And I also, shockingly, heard about a sports dietician who disparaged a young couples’ management of their kids, not for their lack of interest or ignorance, but for over-testing their kids. These kids were great, happy and lively. These parents were enthusiastic and keen, with challenging questions that caught me out when I forgot that the one thing about type 1 that is the same for everybody is that we all experience it differently. They knew their stuff. But this sports dietician took their money, told them that they were overtesting their kids, and ultimately – after first threatening to do so – reported them to their paediatrician for being conscientious. All this, while outside of town the kids’ HbA1Cs are more than 10% higher than their city counterparts, as some practitioners continue to shun pumps and instead prescribe insulin therapies that haven’t been standard practice for years.
Meeting these people and having the chance to tell them that they are right, and that a better diabetic future is possible was a profoundly special experience, one that I am intensely grateful for. When running gets really hard and my body just doesn’t want to go with me anymore, I’ll think sometimes about how failure specifically sends a message that it’s okay for type 1s to make excuses, and to quit. And that’s always just one more reason to keep going. And now, having met these people fighting the condition, fighting the system, and fighting for a brighter and more exciting future at the coalface in Toowoomba, I’ll think of them too.
I will soon post here about the presentations in more detail, but for now I wanted to post a number of links for the Toowoomba Darling Downs Diabetic Group to follow up and have a look at some additional sources of information for the aspirational Type 1s amongst them.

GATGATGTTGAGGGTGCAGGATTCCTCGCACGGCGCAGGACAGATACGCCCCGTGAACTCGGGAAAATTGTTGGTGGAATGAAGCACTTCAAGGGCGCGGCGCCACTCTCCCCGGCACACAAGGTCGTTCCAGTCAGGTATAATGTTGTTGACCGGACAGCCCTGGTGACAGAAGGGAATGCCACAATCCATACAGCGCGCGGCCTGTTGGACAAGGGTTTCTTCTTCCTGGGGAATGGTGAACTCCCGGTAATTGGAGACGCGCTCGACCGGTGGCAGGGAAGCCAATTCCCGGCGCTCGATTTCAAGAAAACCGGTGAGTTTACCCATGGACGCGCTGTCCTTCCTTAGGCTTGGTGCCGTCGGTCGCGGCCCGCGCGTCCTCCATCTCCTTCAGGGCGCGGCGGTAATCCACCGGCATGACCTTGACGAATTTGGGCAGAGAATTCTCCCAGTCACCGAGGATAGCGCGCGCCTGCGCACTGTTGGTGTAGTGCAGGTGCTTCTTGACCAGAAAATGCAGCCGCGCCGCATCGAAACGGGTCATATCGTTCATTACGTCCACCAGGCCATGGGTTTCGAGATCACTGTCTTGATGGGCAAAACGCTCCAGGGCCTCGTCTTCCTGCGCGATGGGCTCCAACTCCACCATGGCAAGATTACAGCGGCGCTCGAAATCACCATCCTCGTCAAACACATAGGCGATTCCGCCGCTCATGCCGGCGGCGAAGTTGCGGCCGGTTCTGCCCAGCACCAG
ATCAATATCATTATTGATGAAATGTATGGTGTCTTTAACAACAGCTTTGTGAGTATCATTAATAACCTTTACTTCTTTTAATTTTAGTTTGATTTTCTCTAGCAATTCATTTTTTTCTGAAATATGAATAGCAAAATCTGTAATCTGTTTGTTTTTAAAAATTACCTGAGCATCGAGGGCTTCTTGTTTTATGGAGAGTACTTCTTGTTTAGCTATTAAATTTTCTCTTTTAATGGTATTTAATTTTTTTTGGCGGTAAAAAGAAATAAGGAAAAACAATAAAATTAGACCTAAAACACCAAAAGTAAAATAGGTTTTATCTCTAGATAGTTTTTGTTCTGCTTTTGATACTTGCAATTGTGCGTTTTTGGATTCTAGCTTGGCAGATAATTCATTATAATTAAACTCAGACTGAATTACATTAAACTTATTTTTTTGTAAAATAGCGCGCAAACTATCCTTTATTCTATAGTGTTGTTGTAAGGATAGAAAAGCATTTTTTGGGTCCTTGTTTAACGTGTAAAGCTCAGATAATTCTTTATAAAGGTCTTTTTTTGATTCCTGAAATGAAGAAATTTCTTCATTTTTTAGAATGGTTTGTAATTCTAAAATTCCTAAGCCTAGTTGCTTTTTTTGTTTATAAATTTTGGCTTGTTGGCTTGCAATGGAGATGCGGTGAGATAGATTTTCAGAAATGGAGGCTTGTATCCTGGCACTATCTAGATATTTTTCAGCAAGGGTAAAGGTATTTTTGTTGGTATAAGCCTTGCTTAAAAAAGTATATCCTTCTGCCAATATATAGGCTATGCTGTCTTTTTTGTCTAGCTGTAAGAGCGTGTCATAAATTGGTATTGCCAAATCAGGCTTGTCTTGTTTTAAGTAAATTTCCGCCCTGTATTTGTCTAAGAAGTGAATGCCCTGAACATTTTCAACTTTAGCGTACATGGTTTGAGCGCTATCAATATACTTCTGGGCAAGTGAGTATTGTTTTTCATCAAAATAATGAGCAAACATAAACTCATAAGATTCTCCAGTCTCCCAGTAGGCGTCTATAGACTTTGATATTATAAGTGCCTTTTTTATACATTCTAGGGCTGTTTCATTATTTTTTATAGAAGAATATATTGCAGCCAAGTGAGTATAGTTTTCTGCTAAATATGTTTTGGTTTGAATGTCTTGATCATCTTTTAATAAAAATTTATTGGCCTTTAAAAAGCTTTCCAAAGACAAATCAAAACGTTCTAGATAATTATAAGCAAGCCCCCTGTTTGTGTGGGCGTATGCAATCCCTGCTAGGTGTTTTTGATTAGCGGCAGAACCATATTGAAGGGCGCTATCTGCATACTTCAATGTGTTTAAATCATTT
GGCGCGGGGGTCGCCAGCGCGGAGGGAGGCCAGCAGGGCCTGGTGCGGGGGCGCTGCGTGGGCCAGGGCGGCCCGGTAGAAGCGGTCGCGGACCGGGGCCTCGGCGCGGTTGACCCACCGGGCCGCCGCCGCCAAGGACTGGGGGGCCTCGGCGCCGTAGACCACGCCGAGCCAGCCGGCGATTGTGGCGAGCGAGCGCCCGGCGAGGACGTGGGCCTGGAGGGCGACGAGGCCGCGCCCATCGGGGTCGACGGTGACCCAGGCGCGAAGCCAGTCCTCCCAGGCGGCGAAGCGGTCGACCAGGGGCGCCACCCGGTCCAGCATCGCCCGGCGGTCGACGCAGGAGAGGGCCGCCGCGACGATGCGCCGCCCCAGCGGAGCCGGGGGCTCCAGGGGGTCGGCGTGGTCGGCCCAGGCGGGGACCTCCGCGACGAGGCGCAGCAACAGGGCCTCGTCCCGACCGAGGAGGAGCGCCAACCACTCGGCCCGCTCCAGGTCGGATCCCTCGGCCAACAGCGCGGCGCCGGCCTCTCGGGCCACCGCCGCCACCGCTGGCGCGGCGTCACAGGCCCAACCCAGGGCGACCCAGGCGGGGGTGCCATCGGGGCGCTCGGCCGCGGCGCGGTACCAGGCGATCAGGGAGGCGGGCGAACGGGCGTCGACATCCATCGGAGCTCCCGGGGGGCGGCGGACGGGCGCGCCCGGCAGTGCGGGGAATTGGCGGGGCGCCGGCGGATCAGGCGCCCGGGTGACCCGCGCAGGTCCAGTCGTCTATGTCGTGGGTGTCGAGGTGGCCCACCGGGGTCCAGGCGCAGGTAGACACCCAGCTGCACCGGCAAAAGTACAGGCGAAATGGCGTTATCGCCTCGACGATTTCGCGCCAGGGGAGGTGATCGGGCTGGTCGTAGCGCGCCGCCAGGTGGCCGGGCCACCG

Ian Gallen is a diabetologist who worked with multiple gold-medalling British Olympic rower Sir Steve Redgrave. This article is great because it’s a reminder that every diabetic athlete is also an athlete. https://secure.sherbornegibbs.com/bjdvd/pdf/1204/Vol4_Num2_March-April_2004_p87-92.pdf and this one looks at intense exercise and its interaction with and effect upon type 1 physiology http://xa.yimg.com/kq/groups/19520777/37793276/name/Current+opinion+in+endocrinology+diabetes+and+obesity+2009+Lumb.pdf
Gallen is now medical editor for a site I have not fully explored, but am certainly excited about – www.runsweet.com – a site dedicated to news, discussions, and topics that see sporting pursuits and type 1 converge.
As I said repeatedly on the weekend – www.exT1D.com.au is an invaluable resource for anybody pushing their boundaries physically while trying to manage the complexities of diabetes under exertion. It’s well worth the $80 per year for the information and access it provides. Hopefully, this resource will become even more widely acknowledged over the next couple of years.
I have also found inspiration from the pursuits of Marcus Grimm, a type 1 ultrarunner who initially caught my intrigue as I read his diary of the pursuit for a Boston qualifier. Check out Marcus’ blog at Sweet Victory and check out his coach, elite ultrarunner and marathoner Missy Elvin Foy. Missy is a machine and if we could all run like her the world would be a much better place.
HypoActive is the website to check out for an active Australian diabetic network, so too Type 1 Diabetes Network which is really a bit of a placeholder at the moment as far as sites go, but is superactive at https://twitter.com/T1DN.
The American active network starts with http://www.insulindependence.org/ where you’ll find a bunch of amazing stories and helpful people in the forums, although my favourite has to be Jen Davino. Check out Jen’s blog at Training, Diabetes & Life and you’ll probably fall for her too – she’s truly a gem.
And I would also recommend http://www.integrateddiabetes.com/ – not because I have made much use of this site yet, but because it is an online resource presided over by Gary Scheiner, author of Think Like a Pancreas and an outstanding T1human with a wealth of knowledge and compassion for diabetics and the challenges they/we face on a sometimes daily basis.
And, of course, if you don’t already have a copy of The Diabetic Athlete’s Handbook in your diabetic household – get one! It’s basic but very useful, either as a starting point or a fallback position when things just don’t work out.